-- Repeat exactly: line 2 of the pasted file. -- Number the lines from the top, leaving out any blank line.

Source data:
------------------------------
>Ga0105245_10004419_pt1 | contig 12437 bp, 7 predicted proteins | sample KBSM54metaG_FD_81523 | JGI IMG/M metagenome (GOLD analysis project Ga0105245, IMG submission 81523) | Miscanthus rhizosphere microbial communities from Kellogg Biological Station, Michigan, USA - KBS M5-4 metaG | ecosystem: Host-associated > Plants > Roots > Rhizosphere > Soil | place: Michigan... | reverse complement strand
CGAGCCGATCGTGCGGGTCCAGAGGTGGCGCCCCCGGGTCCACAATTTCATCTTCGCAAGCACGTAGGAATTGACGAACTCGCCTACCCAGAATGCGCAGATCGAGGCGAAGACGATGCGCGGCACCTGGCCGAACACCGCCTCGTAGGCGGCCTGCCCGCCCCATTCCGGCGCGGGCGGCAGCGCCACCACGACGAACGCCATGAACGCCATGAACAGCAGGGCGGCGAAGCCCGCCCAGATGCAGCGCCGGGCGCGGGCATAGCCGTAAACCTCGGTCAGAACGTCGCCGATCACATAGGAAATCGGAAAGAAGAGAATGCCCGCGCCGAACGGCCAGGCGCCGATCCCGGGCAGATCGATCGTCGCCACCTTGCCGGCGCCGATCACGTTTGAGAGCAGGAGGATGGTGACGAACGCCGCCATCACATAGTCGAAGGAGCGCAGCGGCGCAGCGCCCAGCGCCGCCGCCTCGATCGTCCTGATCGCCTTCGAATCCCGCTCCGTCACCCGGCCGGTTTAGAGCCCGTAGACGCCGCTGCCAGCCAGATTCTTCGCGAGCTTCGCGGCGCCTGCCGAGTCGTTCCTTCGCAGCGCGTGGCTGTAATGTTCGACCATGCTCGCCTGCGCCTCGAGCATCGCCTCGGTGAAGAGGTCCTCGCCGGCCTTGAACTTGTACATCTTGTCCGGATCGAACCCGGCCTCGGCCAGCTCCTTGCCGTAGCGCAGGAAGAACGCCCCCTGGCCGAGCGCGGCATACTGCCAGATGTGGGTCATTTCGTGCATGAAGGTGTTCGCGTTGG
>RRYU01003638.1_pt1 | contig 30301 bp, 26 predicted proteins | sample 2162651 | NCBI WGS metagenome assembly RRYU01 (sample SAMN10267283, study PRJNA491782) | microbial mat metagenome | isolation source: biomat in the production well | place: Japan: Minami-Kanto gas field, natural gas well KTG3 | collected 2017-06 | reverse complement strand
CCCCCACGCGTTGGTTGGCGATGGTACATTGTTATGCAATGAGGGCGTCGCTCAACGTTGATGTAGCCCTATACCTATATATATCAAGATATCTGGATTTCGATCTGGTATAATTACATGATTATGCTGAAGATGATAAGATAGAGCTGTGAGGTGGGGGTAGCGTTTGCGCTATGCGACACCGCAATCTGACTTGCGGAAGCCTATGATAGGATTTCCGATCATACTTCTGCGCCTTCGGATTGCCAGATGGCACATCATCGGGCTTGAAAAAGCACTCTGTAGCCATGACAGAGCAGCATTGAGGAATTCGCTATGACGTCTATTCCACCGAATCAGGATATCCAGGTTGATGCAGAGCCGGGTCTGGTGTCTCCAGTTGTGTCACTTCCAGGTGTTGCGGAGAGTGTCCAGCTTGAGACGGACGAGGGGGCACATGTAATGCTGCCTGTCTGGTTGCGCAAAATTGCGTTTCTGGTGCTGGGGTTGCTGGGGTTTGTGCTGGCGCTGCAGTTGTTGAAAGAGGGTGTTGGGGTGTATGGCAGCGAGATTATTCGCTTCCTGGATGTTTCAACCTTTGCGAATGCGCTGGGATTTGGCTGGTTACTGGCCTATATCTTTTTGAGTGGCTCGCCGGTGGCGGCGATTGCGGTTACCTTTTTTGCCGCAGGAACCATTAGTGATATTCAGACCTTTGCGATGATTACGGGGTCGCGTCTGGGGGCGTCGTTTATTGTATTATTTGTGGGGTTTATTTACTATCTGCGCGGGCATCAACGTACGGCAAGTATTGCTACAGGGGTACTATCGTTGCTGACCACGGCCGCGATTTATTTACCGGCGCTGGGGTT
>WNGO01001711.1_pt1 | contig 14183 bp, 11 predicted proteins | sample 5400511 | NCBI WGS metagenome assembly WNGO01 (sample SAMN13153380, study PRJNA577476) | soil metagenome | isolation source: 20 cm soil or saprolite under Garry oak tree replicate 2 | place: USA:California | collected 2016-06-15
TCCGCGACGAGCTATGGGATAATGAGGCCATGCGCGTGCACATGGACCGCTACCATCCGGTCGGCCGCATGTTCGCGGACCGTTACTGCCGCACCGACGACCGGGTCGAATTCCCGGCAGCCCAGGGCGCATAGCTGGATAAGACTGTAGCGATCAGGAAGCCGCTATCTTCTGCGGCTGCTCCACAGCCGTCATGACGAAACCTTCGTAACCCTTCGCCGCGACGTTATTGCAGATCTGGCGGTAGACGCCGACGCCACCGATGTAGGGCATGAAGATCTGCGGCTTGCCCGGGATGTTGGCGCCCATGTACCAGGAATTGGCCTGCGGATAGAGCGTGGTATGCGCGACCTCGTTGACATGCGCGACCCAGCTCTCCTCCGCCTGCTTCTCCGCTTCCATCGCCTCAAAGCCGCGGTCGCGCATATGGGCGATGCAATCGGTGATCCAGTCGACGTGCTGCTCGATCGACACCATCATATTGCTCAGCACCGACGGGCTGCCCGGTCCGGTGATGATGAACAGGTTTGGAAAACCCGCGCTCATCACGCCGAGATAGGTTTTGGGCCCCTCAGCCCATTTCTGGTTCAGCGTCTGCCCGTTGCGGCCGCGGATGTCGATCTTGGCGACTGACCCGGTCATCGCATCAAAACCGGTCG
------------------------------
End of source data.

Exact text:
CGAGCCGATCGTGCGGGTCCAGAGGTGGCGCCCCCGGGTCCACAATTTCATCTTCGCAAGCACGTAGGAATTGACGAACTCGCCTACCCAGAATGCGCAGATCGAGGCGAAGACGATGCGCGGCACCTGGCCGAACACCGCCTCGTAGGCGGCCTGCCCGCCCCATTCCGGCGCGGGCGGCAGCGCCACCACGACGAACGCCATGAACGCCATGAACAGCAGGGCGGCGAAGCCCGCCCAGATGCAGCGCCGGGCGCGGGCATAGCCGTAAACCTCGGTCAGAACGTCGCCGATCACATAGGAAATCGGAAAGAAGAGAATGCCCGCGCCGAACGGCCAGGCGCCGATCCCGGGCAGATCGATCGTCGCCACCTTGCCGGCGCCGATCACGTTTGAGAGCAGGAGGATGGTGACGAACGCCGCCATCACATAGTCGAAGGAGCGCAGCGGCGCAGCGCCCAGCGCCGCCGCCTCGATCGTCCTGATCGCCTTCGAATCCCGCTCCGTCACCCGGCCGGTTTAGAGCCCGTAGACGCCGCTGCCAGCCAGATTCTTCGCGAGCTTCGCGGCGCCTGCCGAGTCGTTCCTTCGCAGCGCGTGGCTGTAATGTTCGACCATGCTCGCCTGCGCCTCGAGCATCGCCTCGGTGAAGAGGTCCTCGCCGGCCTTGAACTTGTACATCTTGTCCGGATCGAACCCGGCCTCGGCCAGCTCCTTGCCGTAGCGCAGGAAGAACGCCCCCTGGCCGAGCGCGGCATACTGCCAGATGTGGGTCATTTCGTGCATGAAGGTGTTCGCGTTGG